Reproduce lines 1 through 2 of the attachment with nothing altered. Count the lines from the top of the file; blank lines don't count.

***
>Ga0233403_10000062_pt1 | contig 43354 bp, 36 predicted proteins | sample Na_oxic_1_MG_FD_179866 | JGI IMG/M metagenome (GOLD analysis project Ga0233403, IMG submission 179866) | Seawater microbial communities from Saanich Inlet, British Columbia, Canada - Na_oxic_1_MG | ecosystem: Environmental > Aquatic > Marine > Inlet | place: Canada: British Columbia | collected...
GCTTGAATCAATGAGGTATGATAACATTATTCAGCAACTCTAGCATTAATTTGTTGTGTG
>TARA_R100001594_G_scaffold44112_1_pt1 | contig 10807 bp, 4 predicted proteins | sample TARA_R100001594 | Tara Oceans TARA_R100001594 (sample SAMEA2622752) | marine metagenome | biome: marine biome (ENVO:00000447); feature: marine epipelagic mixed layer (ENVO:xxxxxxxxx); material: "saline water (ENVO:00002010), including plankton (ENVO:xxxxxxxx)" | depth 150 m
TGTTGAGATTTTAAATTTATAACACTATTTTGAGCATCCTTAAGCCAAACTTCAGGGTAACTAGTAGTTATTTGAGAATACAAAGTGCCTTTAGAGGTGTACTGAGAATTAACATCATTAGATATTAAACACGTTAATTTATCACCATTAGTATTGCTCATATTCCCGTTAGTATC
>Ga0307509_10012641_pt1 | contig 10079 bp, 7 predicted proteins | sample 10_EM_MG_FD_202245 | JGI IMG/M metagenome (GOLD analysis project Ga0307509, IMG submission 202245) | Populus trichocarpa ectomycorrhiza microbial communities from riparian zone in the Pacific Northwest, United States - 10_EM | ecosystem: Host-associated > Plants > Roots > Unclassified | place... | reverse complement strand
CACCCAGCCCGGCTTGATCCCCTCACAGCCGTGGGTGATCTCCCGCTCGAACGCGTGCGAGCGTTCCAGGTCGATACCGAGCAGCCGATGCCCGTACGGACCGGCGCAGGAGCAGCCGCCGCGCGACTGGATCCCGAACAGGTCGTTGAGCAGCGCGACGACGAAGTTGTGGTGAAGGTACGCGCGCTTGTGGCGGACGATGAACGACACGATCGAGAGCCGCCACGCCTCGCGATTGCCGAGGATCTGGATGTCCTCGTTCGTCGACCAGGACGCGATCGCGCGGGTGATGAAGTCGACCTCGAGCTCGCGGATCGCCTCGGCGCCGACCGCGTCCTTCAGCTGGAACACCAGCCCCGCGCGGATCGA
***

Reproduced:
>Ga0233403_10000062_pt1 | contig 43354 bp, 36 predicted proteins | sample Na_oxic_1_MG_FD_179866 | JGI IMG/M metagenome (GOLD analysis project Ga0233403, IMG submission 179866) | Seawater microbial communities from Saanich Inlet, British Columbia, Canada - Na_oxic_1_MG | ecosystem: Environmental > Aquatic > Marine > Inlet | place: Canada: British Columbia | collected...
GCTTGAATCAATGAGGTATGATAACATTATTCAGCAACTCTAGCATTAATTTGTTGTGTG